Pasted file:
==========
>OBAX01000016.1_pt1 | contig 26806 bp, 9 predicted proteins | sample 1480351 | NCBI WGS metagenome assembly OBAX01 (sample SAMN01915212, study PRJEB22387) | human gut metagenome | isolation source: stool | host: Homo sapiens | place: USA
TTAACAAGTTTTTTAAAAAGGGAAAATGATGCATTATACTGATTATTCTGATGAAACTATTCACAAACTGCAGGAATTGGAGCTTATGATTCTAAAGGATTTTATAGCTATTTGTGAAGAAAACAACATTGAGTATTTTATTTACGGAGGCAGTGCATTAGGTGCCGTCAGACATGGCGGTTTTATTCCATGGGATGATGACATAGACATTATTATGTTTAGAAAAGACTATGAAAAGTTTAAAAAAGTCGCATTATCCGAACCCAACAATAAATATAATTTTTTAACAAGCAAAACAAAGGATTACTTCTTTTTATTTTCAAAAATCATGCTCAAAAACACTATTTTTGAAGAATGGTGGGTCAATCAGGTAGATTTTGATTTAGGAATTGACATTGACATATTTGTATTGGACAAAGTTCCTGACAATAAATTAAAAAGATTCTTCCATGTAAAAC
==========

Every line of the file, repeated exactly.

>OBAX01000016.1_pt1 | contig 26806 bp, 9 predicted proteins | sample 1480351 | NCBI WGS metagenome assembly OBAX01 (sample SAMN01915212, study PRJEB22387) | human gut metagenome | isolation source: stool | host: Homo sapiens | place: USA
TTAACAAGTTTTTTAAAAAGGGAAAATGATGCATTATACTGATTATTCTGATGAAACTATTCACAAACTGCAGGAATTGGAGCTTATGATTCTAAAGGATTTTATAGCTATTTGTGAAGAAAACAACATTGAGTATTTTATTTACGGAGGCAGTGCATTAGGTGCCGTCAGACATGGCGGTTTTATTCCATGGGATGATGACATAGACATTATTATGTTTAGAAAAGACTATGAAAAGTTTAAAAAAGTCGCATTATCCGAACCCAACAATAAATATAATTTTTTAACAAGCAAAACAAAGGATTACTTCTTTTTATTTTCAAAAATCATGCTCAAAAACACTATTTTTGAAGAATGGTGGGTCAATCAGGTAGATTTTGATTTAGGAATTGACATTGACATATTTGTATTGGACAAAGTTCCTGACAATAAATTAAAAAGATTCTTCCATGTAAAAC